Second year was a little different, as we were able to choose our core and optional modules for this year! We have the choice of one of two for our core modules – either GD204 or GD304. There are opportunities to take the other either as a full course (30 CATS) or short course (15 CATS), whilst the core module must be 30 CATS (autumn and spring). There was no research project this year, but instead I chose to take a philosophy module on ethics, which seemed relevant to GSD and gave a new outlook on some of the work. 

GD204 (15 CATS, Autumn) – Security, Sovereignty, and Sustainability in the Global Food System

This was the module that I chose from GSD for my optional one in second year. I still really wanted to be able to experience the course content whilst not taking the full year worth of courses, so this seemed like a good compromise. I really enjoyed the variety of content within lectures and seminars, as well as the campaign design as an assessment. Leon led my seminar, and lecturers varied from guests across the university departments, to a round table from different organisations on campus (I even walked in to find my boss sat in my row one morning, as he was watching one of the staff members take part!). It was fascinating to learn more about food security and sustainability, and also take a more social science approach in places that I hadn’t thought about. 

GD304 (30 CATS, Autumn and Spring) – Bodies, Health, and Sustainable Development

My choice for core module was the Bodies module taught by Stephanie. This was one of my first experiences of looking at health from a perspective that wasn’t purely biological, and really shaped my approach for future university degrees/jobs/internships. I’d picked several of my sociology modules in second year (a similar post no doubt coming soon!) based on taking this course, meaning that I developed a really strong base around these topics. I enjoyed being able to look at different aspects of ‘health’ and also go through a lot of different case studies. Being my first full year course, I was worried about how much I would enjoy it, but found the content so different throughout the two terms that there was nothing to stress over. The emphasis on seminars and guest lectures was something refreshing to the usual lecture-seminar format, and overall was a really enjoyable module.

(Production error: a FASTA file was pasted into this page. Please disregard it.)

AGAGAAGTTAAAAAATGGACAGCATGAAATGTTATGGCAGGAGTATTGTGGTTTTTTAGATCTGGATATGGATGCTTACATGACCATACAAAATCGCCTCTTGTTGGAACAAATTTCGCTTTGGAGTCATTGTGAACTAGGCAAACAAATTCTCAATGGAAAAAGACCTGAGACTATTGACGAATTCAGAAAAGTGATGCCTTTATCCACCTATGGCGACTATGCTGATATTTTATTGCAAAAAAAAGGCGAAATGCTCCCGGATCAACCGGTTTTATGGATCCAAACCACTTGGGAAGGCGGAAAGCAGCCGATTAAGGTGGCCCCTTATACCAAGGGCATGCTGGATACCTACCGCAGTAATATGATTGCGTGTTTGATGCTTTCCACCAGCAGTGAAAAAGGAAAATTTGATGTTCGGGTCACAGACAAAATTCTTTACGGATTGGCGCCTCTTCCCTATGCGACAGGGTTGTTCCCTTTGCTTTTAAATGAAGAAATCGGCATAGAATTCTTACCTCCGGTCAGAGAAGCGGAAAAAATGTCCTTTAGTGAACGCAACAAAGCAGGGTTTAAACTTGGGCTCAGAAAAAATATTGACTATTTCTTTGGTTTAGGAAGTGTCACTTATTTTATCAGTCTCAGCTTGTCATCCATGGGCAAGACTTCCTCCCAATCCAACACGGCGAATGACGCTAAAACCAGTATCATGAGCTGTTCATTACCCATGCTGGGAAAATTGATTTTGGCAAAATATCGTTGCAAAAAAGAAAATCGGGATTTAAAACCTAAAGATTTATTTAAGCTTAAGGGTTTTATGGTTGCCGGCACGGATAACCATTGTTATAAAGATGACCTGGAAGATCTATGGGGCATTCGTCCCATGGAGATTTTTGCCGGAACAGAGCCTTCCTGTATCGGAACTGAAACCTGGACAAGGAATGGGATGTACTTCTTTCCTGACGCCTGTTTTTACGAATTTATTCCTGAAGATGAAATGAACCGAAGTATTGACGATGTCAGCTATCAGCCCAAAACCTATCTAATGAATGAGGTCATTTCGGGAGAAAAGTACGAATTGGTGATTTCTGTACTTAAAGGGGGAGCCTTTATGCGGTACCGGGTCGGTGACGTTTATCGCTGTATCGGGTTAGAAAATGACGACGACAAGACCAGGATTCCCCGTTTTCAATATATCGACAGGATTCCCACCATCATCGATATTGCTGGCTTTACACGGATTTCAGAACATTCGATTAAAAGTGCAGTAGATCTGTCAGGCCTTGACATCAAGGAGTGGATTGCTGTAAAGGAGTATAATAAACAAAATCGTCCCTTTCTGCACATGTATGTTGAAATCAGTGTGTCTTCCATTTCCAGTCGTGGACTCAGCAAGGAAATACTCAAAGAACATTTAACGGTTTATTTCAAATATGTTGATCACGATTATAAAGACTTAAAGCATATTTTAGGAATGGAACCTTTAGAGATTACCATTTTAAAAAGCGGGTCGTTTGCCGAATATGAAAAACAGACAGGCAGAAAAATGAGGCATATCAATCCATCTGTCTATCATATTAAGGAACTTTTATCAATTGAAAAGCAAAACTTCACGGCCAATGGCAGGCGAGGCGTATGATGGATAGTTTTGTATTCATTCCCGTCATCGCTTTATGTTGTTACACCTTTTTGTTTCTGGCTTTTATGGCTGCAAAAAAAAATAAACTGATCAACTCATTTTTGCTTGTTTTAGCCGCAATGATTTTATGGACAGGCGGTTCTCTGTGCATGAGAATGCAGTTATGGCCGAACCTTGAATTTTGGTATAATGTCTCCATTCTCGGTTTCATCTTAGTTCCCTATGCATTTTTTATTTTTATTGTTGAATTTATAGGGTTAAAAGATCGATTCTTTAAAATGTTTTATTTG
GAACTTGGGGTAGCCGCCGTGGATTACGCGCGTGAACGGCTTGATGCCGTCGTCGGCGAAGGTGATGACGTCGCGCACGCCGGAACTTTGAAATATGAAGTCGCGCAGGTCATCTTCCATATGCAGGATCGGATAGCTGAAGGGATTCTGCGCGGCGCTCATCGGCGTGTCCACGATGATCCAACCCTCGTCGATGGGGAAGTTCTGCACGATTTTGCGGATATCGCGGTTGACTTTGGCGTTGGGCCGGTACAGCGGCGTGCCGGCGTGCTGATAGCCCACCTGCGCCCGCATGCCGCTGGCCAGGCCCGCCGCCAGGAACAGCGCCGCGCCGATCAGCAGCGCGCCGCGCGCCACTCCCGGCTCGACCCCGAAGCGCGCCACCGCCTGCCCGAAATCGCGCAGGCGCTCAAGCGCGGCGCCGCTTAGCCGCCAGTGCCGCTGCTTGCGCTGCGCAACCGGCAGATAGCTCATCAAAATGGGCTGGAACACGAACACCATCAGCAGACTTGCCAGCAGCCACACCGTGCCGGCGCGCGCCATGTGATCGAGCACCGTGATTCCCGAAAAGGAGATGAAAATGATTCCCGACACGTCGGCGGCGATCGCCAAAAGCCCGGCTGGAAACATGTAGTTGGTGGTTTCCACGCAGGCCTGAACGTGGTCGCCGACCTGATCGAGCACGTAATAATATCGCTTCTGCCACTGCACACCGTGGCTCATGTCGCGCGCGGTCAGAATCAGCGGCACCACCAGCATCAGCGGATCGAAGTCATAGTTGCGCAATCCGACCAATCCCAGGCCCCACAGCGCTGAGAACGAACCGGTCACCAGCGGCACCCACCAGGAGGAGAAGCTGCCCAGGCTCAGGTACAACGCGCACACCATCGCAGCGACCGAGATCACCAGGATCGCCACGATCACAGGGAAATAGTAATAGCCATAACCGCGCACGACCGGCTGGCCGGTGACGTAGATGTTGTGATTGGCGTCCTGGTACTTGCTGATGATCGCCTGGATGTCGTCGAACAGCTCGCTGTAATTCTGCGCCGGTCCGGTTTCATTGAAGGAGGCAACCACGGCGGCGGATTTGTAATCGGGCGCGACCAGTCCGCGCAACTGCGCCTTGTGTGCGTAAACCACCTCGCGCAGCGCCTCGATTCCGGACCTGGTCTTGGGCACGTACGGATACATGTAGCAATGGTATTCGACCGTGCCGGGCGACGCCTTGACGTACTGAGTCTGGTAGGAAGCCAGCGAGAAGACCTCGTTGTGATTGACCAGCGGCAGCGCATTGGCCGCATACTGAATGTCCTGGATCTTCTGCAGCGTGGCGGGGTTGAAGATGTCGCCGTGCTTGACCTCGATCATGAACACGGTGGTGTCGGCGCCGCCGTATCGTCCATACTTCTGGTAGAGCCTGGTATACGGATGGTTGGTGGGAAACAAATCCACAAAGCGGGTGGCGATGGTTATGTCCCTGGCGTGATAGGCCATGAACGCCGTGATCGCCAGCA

PH212 (15 CATS, Spring) – Applied Ethics

Finally, I won’t speak too much on this module as this may not be for everyone, but taking a class outside of GSD/Sociology helped me focus my learning practices and realise that I’d adapted a lot to the teaching styles of the professors more than I thought. I ended up taking this class with one of my housemates studying PPE, and it was useful to have at least one person I knew there as going into an entirely new group of people was daunting at first. I enjoyed the content as it developed further on what I had learnt at A-Level in Philosophy, and was taught in a way that meant I wasn’t too worried about having not studied it for almost 2 years. If you get the option and find a module you really like – I would definitely advise that you try it out if it’s outside of the department! It isn’t a requirement, so don’t worry about it if not.

Hope you got a little insight into what the courses were like! Because of the changes year by year I don’t want to speak too much to the content or the assessments, but please ask any questions you have and I’ll do my best to answer them!

 

Edit: looks like I’d accidentally updated this without adding the second half of the blog! should all be fixed now

Meredith Whiting
Meredith Whiting | Global Sustainable Development and Sociology Contact Meredith